NASA's Terra satellite flew over Typhoon Nida shortly after it made landfall just north of Hong Kong.
On Aug. 1 at 11p.m. EDT (Aug. 2 3 a.m. UTC) the Joint Typhoon Warning Center issued its final bulletin on Typhoon Nida. By that time, Nida had already made landfall and was located about 49 nautical miles northwest of Hong Kong, near 22.8 degrees north latitude and 113.5 degrees east longitude. Nida was moving to the west-northwest. Maximum sustained winds were near 74.8 mph (65 knots/120.4 kph) making it a Category 1 hurricane on the Saffir-Simpson Wind Scale.
At 11:05 p.m. EDT (Aug. 2 at 3:05 a.m. UTC) the Moderate Resolution Imaging Spectroradiometer aboard NASA's Terra satellite captured a visible image of Typhoon Nida after it made landfall near Hong Kong, China. The image showed the center of Nida north of Hong Kong, and the eye had become cloud-filled. A strong band of thunderstorms extended to the southwest of the center to Hainan Island.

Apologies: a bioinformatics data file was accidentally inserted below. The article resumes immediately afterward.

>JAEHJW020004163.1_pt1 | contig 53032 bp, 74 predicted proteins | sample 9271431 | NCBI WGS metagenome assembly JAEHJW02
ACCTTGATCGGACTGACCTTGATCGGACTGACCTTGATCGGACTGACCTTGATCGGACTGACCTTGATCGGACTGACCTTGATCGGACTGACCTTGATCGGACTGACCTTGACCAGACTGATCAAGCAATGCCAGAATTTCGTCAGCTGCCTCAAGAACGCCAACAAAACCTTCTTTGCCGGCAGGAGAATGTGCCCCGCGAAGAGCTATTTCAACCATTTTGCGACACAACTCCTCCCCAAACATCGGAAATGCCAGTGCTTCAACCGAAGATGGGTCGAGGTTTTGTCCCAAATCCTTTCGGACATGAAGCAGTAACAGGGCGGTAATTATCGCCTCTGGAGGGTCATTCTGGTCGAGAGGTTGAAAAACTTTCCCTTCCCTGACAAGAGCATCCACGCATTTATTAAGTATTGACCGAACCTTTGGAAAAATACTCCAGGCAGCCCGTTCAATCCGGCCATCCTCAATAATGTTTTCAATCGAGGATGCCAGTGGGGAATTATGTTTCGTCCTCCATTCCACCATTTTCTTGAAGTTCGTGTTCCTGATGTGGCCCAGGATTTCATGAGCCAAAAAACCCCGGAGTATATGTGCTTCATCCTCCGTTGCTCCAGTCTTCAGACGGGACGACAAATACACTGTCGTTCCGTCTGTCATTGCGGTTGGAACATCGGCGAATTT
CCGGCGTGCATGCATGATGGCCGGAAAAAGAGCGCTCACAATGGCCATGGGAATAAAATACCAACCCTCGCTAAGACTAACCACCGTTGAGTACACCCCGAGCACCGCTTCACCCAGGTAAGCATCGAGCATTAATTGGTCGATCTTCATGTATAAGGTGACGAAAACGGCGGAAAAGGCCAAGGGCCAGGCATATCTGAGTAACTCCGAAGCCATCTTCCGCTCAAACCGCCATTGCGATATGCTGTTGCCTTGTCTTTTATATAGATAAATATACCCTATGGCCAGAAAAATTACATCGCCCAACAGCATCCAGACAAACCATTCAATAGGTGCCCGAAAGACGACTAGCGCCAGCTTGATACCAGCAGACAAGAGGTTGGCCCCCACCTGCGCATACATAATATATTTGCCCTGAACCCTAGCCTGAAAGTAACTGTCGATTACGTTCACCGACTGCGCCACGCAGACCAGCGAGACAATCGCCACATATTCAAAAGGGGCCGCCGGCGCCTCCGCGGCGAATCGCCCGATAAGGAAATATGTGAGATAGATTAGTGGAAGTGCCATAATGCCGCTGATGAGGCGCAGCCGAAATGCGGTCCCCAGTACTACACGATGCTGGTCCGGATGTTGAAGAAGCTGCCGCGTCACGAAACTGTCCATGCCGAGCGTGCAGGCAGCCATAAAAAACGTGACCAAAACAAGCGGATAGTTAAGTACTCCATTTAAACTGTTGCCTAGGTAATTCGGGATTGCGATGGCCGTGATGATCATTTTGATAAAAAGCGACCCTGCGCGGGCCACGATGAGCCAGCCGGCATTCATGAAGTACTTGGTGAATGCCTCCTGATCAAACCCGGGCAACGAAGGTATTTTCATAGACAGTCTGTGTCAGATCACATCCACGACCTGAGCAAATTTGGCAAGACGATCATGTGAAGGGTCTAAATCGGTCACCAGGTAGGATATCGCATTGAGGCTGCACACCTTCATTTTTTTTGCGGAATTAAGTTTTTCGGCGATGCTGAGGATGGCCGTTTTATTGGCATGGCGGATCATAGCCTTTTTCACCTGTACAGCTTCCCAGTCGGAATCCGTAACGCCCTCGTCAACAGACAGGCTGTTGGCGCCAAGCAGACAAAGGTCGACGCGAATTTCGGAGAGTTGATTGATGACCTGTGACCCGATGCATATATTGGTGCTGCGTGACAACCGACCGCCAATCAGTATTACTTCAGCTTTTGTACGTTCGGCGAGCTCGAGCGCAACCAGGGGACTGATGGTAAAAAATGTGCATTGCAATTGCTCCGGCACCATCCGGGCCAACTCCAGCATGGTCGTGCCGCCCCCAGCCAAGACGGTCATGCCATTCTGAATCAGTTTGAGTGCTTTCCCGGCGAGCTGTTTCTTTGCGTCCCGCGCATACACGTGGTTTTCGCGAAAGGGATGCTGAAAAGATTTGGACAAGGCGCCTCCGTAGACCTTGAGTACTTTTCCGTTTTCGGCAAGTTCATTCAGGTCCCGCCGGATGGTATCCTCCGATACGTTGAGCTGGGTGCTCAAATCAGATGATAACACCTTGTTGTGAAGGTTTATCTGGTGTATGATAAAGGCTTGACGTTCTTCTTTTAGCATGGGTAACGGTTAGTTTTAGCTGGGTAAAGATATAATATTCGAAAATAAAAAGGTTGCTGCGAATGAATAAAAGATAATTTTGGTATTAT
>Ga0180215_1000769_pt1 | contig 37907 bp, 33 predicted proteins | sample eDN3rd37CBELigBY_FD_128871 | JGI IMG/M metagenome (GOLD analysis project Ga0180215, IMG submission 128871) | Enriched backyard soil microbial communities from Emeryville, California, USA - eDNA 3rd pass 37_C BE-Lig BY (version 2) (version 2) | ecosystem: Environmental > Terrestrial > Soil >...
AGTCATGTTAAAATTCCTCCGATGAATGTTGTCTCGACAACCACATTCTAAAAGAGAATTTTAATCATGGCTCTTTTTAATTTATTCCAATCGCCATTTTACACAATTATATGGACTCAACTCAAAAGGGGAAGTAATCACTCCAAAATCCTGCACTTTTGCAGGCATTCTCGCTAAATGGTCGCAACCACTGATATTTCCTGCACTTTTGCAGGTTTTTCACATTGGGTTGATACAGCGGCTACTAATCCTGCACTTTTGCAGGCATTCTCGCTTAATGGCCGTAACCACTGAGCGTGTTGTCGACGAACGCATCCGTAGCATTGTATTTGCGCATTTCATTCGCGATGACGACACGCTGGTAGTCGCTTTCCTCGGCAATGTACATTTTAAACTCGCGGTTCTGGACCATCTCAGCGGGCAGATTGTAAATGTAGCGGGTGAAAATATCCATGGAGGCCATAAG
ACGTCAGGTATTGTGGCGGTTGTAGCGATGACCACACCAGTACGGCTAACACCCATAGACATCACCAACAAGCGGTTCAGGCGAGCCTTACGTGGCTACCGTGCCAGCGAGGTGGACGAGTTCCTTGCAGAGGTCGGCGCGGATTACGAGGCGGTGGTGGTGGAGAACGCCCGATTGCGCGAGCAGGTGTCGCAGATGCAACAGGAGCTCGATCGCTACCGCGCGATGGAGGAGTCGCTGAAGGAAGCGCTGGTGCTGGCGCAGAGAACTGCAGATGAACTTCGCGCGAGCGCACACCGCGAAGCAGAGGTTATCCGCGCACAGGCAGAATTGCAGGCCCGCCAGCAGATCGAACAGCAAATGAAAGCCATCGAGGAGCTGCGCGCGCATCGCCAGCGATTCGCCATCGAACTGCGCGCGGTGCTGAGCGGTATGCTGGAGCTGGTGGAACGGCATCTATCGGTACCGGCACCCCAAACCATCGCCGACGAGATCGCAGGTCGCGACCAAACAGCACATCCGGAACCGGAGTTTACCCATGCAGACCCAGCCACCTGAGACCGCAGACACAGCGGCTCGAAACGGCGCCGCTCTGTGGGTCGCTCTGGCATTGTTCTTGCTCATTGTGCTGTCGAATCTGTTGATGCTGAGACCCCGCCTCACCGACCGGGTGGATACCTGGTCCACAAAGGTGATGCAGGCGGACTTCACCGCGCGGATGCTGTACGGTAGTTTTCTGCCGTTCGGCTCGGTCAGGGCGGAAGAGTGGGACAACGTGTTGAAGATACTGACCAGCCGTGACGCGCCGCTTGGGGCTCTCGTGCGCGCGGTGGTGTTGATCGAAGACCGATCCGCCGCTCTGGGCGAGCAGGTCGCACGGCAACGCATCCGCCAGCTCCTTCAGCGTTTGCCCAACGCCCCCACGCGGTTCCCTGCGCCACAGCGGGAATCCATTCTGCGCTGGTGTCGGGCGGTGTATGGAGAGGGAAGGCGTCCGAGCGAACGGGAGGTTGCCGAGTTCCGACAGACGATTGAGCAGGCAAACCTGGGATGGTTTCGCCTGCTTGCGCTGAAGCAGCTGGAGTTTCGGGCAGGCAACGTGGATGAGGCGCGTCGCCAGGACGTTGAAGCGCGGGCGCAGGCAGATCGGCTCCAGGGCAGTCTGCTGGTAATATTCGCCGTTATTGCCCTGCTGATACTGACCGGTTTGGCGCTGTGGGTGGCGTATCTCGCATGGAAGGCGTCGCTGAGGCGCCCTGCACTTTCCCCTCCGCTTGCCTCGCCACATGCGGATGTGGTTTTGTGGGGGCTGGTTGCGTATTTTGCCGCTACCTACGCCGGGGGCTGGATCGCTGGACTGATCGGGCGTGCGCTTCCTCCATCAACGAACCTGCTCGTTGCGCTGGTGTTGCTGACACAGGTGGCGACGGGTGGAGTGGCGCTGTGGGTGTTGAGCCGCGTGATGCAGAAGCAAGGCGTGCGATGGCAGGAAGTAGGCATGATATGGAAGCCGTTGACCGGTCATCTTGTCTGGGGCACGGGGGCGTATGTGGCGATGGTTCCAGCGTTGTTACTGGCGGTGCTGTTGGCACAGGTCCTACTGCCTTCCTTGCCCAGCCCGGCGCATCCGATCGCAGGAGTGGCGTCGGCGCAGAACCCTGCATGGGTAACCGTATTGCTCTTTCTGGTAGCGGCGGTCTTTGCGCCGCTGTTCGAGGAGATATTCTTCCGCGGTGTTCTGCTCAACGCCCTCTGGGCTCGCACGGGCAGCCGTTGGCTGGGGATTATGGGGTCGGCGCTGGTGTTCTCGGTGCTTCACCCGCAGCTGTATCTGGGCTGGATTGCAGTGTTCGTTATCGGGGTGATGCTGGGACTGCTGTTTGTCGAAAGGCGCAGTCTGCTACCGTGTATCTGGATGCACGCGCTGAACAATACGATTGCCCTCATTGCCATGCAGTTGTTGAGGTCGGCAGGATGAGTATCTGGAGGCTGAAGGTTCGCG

By 4 p.m. Hong Kong local time on Aug. 2, Nida had weakened to a tropical storm. Nida was located 149 miles (240 km) northwest of Hong Kong and forecast to move to the northwest. Hong Kong Observatory will cancel warnings later today, but advises residents to stay away from the shoreline. To hear the forecast from Aug. 2, 2016, visit: http://www.
Nida made landfall near Hong Kong and no major damage was reported in the city. The Hong Kong Observatory reported that some areas of the city noted reports of winds of up to 90 mph (145 kph).
The storm is moving to inland areas of Guangdong and further inland where it is expected to dissipate.